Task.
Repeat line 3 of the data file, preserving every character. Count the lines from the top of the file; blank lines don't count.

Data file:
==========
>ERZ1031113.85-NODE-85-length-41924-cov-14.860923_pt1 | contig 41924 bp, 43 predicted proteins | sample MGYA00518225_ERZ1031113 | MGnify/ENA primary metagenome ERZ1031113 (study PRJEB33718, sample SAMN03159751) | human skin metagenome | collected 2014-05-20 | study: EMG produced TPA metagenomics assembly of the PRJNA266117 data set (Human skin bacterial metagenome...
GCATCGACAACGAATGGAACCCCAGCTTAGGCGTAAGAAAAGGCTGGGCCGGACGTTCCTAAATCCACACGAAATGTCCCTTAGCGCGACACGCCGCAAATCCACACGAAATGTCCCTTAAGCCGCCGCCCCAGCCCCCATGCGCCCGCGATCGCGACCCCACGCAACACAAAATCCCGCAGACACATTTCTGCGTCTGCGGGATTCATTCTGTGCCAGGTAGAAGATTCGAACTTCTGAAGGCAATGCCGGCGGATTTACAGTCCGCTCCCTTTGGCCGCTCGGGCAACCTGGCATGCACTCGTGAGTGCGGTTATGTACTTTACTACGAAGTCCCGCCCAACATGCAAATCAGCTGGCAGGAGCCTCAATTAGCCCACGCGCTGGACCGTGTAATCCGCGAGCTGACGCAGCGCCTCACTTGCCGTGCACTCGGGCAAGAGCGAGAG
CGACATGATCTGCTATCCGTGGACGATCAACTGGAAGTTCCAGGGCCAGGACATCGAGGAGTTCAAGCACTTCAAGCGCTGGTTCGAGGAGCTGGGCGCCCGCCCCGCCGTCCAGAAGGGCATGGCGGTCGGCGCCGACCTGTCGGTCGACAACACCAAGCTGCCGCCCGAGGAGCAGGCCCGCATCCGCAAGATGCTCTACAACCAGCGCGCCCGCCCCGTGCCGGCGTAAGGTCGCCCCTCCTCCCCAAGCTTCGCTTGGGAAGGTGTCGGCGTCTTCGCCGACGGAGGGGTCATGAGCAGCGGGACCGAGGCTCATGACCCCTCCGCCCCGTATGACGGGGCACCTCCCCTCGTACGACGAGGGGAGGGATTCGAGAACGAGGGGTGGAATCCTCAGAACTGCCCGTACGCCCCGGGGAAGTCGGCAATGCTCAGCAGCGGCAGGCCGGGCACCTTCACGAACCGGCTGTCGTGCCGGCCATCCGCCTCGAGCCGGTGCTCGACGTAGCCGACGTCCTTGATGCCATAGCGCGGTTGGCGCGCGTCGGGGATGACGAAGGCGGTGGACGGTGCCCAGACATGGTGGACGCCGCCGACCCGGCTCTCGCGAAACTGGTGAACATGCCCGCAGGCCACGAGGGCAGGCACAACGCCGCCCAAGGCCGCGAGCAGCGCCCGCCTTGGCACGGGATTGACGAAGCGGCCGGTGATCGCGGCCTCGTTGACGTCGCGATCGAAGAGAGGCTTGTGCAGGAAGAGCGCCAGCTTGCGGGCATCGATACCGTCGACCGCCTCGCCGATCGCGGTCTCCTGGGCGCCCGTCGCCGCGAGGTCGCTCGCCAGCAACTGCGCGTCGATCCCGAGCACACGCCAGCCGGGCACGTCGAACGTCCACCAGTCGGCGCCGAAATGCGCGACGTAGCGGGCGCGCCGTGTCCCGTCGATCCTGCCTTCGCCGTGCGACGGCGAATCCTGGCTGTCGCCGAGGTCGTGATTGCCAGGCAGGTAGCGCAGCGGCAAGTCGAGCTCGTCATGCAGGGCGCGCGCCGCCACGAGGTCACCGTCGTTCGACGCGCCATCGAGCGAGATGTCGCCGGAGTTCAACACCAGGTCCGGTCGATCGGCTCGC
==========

CGACATGATCTGCTATCCGTGGACGATCAACTGGAAGTTCCAGGGCCAGGACATCGAGGAGTTCAAGCACTTCAAGCGCTGGTTCGAGGAGCTGGGCGCCCGCCCCGCCGTCCAGAAGGGCATGGCGGTCGGCGCCGACCTGTCGGTCGACAACACCAAGCTGCCGCCCGAGGAGCAGGCCCGCATCCGCAAGATGCTCTACAACCAGCGCGCCCGCCCCGTGCCGGCGTAAGGTCGCCCCTCCTCCCCAAGCTTCGCTTGGGAAGGTGTCGGCGTCTTCGCCGACGGAGGGGTCATGAGCAGCGGGACCGAGGCTCATGACCCCTCCGCCCCGTATGACGGGGCACCTCCCCTCGTACGACGAGGGGAGGGATTCGAGAACGAGGGGTGGAATCCTCAGAACTGCCCGTACGCCCCGGGGAAGTCGGCAATGCTCAGCAGCGGCAGGCCGGGCACCTTCACGAACCGGCTGTCGTGCCGGCCATCCGCCTCGAGCCGGTGCTCGACGTAGCCGACGTCCTTGATGCCATAGCGCGGTTGGCGCGCGTCGGGGATGACGAAGGCGGTGGACGGTGCCCAGACATGGTGGACGCCGCCGACCCGGCTCTCGCGAAACTGGTGAACATGCCCGCAGGCCACGAGGGCAGGCACAACGCCGCCCAAGGCCGCGAGCAGCGCCCGCCTTGGCACGGGATTGACGAAGCGGCCGGTGATCGCGGCCTCGTTGACGTCGCGATCGAAGAGAGGCTTGTGCAGGAAGAGCGCCAGCTTGCGGGCATCGATACCGTCGACCGCCTCGCCGATCGCGGTCTCCTGGGCGCCCGTCGCCGCGAGGTCGCTCGCCAGCAACTGCGCGTCGATCCCGAGCACACGCCAGCCGGGCACGTCGAACGTCCACCAGTCGGCGCCGAAATGCGCGACGTAGCGGGCGCGCCGTGTCCCGTCGATCCTGCCTTCGCCGTGCGACGGCGAATCCTGGCTGTCGCCGAGGTCGTGATTGCCAGGCAGGTAGCGCAGCGGCAAGTCGAGCTCGTCATGCAGGGCGCGCGCCGCCACGAGGTCACCGTCGTTCGACGCGCCATCGAGCGAGATGTCGCCGGAGTTCAACACCAGGTCCGGTCGATCGGCTCGC